Originally posted by @Alexander Felice :

Don't buy a condo.

Also: don't buy a condo

but if you find the perfect deal, then of course: don't buy a condo 

Most importantly:  don't buy a condo

don't EVER buy a condo 

I'll play the game, buy a condo if you can have enough units to control the HOA. My clients have done this with great success.

Originally posted by @Alexander Felice:

Don't buy a condo.

Also: don't buy a condo

but if you find the perfect deal, then of course: don't buy a condo 

Most importantly:  don't buy a condo


don't EVER buy a condo 


 

Blanket statements are NEVER accurate.

Everything is a deal for the right price. Becoming a member of your HOA board also allows you to mitigate your risks.

@John Koster

About 15 years ago a 300 acre farm was developed near me and they put up 10 acre SFH that were selling between $600k and 1 million. A friend of mine wanted to bid the common grounds for landscaping. A member of the HOA revealed what they were willing to pay to "knock it down" (referring to the grass). The price was ridiculously low. When I confronted him, he said the HOA was broke. They needed every dollar for road maintenance. They actually had a homeowner mowing a portion for free.

So lots of HOA's, many golf courses and numerous country clubs are hoping to make it on limited residual while offering very little in return.

Facilities are always the largest slice of the pie—nothing new.

I agree with all the replies saying that sometimes you can make money but more control equals more freedom. Renting and liquidity are much more conducive to less stress. Wholesaling and flipping a condo, sure.

@Wayne Brooks

Some banks require escrow for the HOA dues.

And the HOA/Manager that the guy had dealt with for years had his address and communicated well enough. The new HOA/Manager for some reason did not. The owner had no idea that a new company was in charge of the property until it was too late. He was making his monthly payments with no idea that the HOA dues were raised. The owner and his lawyer suspect that this was be design, rather than by accident. In other words, a scam. Who knows? Crazy.

You have good managers and bad ones. With my PM, I deal with the condo fees (HOA) myself; so any changes are sent directly to me as the owner. I can't imagine leaving things like condo fees or property taxes (ie thing that if left unpaid can result in you losing your house). I also find it hard to believe that the court didn't send a notice to the property owner.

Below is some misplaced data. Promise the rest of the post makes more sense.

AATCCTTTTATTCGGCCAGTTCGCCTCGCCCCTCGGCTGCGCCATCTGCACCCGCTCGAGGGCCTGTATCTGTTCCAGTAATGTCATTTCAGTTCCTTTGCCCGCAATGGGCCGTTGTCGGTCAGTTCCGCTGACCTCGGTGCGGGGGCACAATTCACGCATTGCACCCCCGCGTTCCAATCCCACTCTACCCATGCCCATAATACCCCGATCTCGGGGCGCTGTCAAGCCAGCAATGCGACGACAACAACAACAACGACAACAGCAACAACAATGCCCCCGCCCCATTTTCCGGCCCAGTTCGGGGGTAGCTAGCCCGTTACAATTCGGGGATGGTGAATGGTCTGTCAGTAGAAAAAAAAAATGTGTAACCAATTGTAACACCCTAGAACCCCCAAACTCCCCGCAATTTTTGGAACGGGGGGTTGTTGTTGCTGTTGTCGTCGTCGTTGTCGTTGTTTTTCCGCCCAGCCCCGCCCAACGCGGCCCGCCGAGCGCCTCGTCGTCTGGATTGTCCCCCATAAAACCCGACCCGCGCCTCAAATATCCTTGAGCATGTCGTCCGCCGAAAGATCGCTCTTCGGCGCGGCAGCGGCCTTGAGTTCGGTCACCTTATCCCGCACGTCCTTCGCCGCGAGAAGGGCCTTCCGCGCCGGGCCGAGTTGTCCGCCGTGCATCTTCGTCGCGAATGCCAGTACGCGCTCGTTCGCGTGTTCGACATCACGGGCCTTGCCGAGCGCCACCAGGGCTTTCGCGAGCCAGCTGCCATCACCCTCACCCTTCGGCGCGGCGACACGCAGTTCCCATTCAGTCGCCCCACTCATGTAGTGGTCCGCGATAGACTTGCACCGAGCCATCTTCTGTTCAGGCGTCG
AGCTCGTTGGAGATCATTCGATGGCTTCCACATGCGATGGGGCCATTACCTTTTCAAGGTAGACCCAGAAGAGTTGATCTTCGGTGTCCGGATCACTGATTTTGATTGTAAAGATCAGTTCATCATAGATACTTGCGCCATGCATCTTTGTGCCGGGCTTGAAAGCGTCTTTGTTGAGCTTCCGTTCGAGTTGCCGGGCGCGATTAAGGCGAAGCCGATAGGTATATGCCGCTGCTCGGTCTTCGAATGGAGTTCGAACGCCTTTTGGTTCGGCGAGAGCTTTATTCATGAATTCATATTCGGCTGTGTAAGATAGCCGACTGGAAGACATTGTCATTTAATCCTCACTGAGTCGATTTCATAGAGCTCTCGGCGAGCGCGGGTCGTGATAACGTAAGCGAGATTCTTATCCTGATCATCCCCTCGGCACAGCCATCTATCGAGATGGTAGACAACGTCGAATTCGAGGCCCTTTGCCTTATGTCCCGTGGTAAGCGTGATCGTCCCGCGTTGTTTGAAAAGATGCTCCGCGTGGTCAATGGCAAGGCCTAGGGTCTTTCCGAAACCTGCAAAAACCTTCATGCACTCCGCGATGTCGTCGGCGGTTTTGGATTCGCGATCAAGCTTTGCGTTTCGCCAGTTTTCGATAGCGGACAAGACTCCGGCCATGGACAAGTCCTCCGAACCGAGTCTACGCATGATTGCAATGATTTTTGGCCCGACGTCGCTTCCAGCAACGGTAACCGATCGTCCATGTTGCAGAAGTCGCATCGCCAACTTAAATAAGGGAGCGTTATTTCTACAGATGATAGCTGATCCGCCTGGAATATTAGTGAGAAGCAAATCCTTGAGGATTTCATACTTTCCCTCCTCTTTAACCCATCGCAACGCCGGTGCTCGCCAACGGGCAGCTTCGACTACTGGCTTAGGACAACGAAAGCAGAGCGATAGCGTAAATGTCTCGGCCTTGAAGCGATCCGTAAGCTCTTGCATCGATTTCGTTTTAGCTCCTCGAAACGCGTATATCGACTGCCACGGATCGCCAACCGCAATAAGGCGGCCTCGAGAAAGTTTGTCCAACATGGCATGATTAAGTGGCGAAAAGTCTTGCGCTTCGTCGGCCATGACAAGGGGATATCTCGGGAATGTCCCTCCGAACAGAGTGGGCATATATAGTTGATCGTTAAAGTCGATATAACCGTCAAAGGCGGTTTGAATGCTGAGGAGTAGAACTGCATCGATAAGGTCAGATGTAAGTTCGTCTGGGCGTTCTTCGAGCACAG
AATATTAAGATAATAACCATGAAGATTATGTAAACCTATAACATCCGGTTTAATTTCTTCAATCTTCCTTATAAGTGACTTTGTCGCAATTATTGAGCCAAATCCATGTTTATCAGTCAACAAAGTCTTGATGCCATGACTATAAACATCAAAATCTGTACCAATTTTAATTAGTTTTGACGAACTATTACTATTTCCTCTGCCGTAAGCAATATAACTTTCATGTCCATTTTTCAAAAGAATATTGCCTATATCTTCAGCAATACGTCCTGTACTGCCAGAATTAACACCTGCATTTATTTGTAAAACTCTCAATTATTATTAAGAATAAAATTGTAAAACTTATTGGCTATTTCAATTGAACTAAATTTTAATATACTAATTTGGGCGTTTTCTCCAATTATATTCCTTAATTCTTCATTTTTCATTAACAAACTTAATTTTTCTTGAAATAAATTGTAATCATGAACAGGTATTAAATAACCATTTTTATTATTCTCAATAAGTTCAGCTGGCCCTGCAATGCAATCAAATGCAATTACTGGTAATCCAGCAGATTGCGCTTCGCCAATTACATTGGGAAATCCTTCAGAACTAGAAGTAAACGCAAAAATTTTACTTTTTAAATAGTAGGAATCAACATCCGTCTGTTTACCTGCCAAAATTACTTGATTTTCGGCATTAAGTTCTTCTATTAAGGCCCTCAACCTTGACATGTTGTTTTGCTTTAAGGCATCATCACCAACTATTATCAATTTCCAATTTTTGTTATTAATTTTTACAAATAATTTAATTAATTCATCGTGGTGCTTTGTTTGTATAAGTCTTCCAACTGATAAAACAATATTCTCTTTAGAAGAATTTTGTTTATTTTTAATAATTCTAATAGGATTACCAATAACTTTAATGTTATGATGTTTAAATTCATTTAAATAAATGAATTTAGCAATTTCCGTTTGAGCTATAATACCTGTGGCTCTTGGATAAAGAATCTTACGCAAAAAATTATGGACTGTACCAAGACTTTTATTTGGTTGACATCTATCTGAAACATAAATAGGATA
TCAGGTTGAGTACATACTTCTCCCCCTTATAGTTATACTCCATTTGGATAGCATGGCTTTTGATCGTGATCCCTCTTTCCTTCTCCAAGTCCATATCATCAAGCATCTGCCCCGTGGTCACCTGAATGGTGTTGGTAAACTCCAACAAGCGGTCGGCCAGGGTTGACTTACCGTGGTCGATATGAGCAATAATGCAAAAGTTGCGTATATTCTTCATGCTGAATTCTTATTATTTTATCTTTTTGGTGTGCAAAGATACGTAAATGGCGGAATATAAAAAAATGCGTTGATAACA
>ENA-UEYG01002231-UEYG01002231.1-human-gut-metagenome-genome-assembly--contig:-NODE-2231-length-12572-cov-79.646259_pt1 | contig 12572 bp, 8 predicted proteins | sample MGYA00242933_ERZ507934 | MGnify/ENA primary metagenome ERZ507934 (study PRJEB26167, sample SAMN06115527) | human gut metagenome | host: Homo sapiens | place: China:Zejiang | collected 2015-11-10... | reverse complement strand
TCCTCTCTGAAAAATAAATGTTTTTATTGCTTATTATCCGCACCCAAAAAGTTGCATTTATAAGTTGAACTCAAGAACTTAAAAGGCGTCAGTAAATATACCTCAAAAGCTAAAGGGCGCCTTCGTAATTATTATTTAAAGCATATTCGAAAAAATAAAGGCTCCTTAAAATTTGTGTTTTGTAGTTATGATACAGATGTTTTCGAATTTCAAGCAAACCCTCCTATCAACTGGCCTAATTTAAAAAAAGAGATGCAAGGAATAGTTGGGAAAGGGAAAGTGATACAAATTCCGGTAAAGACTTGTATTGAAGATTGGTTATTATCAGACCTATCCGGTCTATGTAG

I'm currently selling my double digit properties include SFR, townhouse, and condo on MLS in Las Vegas. My condo has been sitting for a while, I searched other people's sold and pending properties in my area, not too many. Only one condo sold and one condo is pending from other sellers on the MLS in the past few months so far... Since only one pending condo in my area, does it mean not too many buyers are interested in it? or else reason like winter time is coming etc...?

Sorry but simply put, the whole story is not here. Lenders do not escrow condo fees...so no, he was not paying his condo fee as part of his mortgage payment. @Wayne Brooks is spot on.

It is not limited to condos but to any Hoa. I recently picked up a property that was going into an Hoa foreclosure, The owner did not respond to any of the Hoa fines and ignored them for years. It is only a $25 a month Hoa but the accumulated violations and fees accrued to $35000. BTW she had bought the home for cash from an inheritance

Second case almost same scenario owner owned home for cash and for some reason ignored his Hoa bills . The Hoa foreclosed he tried to sue but was unsuccessful. Bottom line after purchasing the home for $150,000 cash he only received $60,000 back after foreclosure and legal fees . People know they have a monthly obligation to pay their dues,just like a home ,car payment,credit card etc. A phone call, an updated address etc is a simple fix. Although their might be bad Hoa communities it foolish to label all Hoa's as bad .

Not sure what you mean @Joseph Phillip ?  You must be looking at one little pocket of DC which is primarily rowhouses!?  Also, for an out-of-town investor, it can be a “plus” as condos are generally low-maintenance and the fees can be worthwhile so long as it cash flows and is in a high/demand area which will continue to appreciate!